We will study carefully the Transitional Constitution document and engage constructively with the Government on the best way of implementing its provisions. We will use our Justice, Peace and Reconciliation capacities to ensure that our communities have also understood their rights and responsibilities under this important founding document.
The Church will remain united across the two sovereign countries during this transition period to offer solidarity with all the people of the old country and to assist the separation process. This includes our membership to the Sudan Council of Churches, which will also remain one entity in this transition period, modelling ecumenical collaboration from the national to the local level.
We recognize that nepotism and corruption may exist in our own structures. We are challenging this from the top and have taken steps to reduce transactions in cash, as well as bring in external oversight. We plan to take this accountability down to the dioceses and parishes over the next period.

3 Promoting equitable development through effective decentralisation

We need to fight against poverty, ignorance and disease. We will work with the Government in the provision of services that contribute to fighting and eradicating the above vices. We exhort the Government to set up an economic system that is based on equity which means a fair system that provides equal opportunity for all and protects the poor from being manipulated or exploited by the rich. Enabling the full, equitable and integral development of all our people will be the final proof of value of independence.

What has been achieved to date?

The Government has brought roads, growing urban development and infrastructure over the last five years. The maintenance of peace has enabled commerce to thrive, especially in urban areas.

A National Development Plan has been developed in recent weeks and this has been achieved through a genuinely consultative process. This lays strong foundations on which to build collaboration between Government, Public and Private Sector and Civil Society.
Decentralisation has been established as the model of political and economic development in South Sudan, which should ensure equitable development across the country.

What is being asked of the Government?

To strengthen the existing systems of service delivery and expand them to reach more remote areas of the country.
To ensure that in the decentralization of power and authority, the States also remain accountable to the citizens and to the National Parliament.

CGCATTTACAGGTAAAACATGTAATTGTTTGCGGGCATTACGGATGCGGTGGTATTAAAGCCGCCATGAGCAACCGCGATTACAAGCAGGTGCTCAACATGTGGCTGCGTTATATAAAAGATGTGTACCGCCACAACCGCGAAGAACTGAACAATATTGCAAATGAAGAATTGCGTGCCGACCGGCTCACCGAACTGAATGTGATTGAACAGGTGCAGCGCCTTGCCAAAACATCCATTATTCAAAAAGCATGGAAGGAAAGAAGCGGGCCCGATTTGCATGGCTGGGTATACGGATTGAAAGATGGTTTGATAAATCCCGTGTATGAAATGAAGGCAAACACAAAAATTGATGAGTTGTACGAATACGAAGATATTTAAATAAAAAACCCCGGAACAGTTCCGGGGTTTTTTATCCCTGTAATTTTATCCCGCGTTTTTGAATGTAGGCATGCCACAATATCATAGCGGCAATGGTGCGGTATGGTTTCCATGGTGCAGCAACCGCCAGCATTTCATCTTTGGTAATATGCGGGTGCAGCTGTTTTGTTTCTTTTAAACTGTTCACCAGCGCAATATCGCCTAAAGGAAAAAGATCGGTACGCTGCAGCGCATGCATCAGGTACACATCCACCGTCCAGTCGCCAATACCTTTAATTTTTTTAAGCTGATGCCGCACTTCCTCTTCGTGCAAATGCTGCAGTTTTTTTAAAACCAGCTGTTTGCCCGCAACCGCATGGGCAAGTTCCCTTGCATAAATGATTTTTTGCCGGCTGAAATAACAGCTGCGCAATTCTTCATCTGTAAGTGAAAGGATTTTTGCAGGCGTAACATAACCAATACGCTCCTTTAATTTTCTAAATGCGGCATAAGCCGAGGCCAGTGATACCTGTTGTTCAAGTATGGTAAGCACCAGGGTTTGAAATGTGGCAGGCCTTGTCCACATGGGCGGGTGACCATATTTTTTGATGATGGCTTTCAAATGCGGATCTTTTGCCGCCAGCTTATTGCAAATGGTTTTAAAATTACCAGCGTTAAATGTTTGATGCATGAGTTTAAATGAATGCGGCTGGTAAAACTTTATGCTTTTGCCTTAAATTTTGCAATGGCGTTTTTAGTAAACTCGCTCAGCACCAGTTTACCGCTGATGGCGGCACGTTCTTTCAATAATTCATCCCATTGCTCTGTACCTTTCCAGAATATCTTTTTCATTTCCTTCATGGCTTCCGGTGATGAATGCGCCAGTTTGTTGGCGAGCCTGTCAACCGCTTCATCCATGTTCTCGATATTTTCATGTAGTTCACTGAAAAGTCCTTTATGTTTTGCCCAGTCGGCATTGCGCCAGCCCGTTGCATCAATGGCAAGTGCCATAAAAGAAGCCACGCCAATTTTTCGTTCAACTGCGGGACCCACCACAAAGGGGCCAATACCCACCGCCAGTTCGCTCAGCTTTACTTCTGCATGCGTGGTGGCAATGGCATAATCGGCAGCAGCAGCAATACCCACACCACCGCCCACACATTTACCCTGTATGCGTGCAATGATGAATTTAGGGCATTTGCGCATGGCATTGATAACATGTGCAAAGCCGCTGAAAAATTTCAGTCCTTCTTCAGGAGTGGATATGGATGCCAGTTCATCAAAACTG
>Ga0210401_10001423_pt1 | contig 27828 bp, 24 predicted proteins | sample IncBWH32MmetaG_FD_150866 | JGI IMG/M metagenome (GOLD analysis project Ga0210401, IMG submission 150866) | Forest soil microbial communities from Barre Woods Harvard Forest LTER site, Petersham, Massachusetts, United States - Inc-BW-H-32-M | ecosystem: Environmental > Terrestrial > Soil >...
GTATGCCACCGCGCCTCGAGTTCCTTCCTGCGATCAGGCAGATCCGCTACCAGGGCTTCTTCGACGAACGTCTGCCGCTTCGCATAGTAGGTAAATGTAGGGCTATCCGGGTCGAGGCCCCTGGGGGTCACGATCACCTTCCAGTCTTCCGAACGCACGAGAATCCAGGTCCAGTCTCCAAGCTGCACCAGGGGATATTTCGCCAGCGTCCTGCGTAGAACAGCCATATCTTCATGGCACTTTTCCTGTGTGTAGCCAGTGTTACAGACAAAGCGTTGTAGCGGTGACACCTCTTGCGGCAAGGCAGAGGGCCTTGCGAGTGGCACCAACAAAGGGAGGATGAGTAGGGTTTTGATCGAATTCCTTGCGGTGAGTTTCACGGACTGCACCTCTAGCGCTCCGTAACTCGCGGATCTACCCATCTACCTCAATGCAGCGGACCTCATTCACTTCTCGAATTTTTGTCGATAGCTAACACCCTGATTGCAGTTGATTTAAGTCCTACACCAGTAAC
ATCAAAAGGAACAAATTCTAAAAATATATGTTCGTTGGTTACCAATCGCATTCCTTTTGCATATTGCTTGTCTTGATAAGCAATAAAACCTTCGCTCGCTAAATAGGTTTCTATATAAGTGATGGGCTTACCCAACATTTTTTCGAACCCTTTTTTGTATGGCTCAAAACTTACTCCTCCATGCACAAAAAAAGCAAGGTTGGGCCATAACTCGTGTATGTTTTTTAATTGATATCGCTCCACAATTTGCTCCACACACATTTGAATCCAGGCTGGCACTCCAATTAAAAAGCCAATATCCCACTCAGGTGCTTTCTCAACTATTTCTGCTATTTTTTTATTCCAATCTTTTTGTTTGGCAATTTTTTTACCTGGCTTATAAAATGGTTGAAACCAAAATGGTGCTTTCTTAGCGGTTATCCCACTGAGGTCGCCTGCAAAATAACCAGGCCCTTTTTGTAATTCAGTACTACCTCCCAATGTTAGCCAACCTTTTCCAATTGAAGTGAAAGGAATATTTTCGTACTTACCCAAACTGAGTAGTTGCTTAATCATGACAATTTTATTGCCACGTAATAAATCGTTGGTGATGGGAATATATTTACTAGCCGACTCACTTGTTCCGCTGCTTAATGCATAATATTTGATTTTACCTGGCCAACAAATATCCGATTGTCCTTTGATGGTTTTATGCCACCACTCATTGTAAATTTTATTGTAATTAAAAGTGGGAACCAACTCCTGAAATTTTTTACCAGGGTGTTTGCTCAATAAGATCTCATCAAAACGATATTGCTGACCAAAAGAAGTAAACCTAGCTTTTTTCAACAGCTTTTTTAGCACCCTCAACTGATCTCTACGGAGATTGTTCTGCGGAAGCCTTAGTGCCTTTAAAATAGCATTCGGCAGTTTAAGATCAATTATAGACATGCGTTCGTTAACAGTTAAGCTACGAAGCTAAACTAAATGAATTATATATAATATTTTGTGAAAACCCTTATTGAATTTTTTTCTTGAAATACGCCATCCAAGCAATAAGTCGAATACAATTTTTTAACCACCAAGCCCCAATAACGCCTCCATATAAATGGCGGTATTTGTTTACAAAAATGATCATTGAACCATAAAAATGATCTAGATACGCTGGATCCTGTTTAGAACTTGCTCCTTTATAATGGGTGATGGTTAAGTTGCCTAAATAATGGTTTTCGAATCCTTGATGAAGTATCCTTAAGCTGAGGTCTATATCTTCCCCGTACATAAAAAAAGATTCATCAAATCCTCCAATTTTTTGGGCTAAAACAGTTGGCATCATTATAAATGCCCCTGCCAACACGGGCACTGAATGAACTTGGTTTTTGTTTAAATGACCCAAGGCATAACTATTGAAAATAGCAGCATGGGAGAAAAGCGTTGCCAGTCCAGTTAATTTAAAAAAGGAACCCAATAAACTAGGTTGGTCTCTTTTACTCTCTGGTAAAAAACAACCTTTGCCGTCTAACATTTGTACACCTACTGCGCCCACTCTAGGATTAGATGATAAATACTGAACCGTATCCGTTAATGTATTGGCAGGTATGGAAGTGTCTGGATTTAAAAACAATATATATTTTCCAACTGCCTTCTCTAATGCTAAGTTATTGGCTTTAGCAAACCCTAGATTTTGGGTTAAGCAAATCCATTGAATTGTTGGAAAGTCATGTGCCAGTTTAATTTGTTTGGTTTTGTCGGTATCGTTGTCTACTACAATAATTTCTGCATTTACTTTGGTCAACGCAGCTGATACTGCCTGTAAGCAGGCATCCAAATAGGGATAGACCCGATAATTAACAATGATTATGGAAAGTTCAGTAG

What is the Church offering?

We will align our development efforts with the Government’s National Development Plan, contributing towards the delivery of basic services where we have most to offer. Our structure of dioceses lends itself to the decentralization model of development; each diocese will be able to support development activities at State level as well as remain part of a national structure.
In most of our dioceses, the Church has clinics and schools with which to support access to education and health during this period where Government services are still in their infancy. We plan to expand these services, working hand-in-hand with Government services providers. We are planning to intensify cultivation across the Church so as to increase food security for communities and make the most of precious land resources.

Realising a greater sense of peace, unity and development has been the core message of this letter. Its advice has largely been directed to the Government of South Sudan, the elected officials whose mandate is to represent the people of South Sudan and operate within the letter and the spirit of the transitional constitution. However, it would be an error to conclude that the transformation of our nation from weakness to strength, from poor to rich, and from volatile to stable is the sole responsibility of the Government. In the Holy Bible, 1 Corinthians 12-27 teaches us the importance of different members of the body working with one another. ‘There are many parts yet one body’; we must realize that the members must have the same regard for one another because, ‘if one member suffers, all suffer together. If one member is honoured, all honour together.’

St Paul clearly states that we have been commissioned to work in unison, using our diversity and the various talents we each have, to help ourselves and one another. We must look at our differences from a new perspective, not continue to believe that it is because we are different that we are divided. These differences that we assume are dividing us are actually the key to our development and pivotal to harmonious coexistence. We are all responsible for ensuring that the new Republic of South Sudan is built on a strong foundation. Therefore, let us begin working together from this point onwards to ensure that we can achieve peace and non-violence, reduce tribalism and its devastating effects on our communities, and promote equality of opportunities, human rights and access to justice. If we strive in earnest to adhere to the principle of the Body of Christ, no one and no thing can hold back or hinder the people of the Republic of South Sudan again.

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Location:York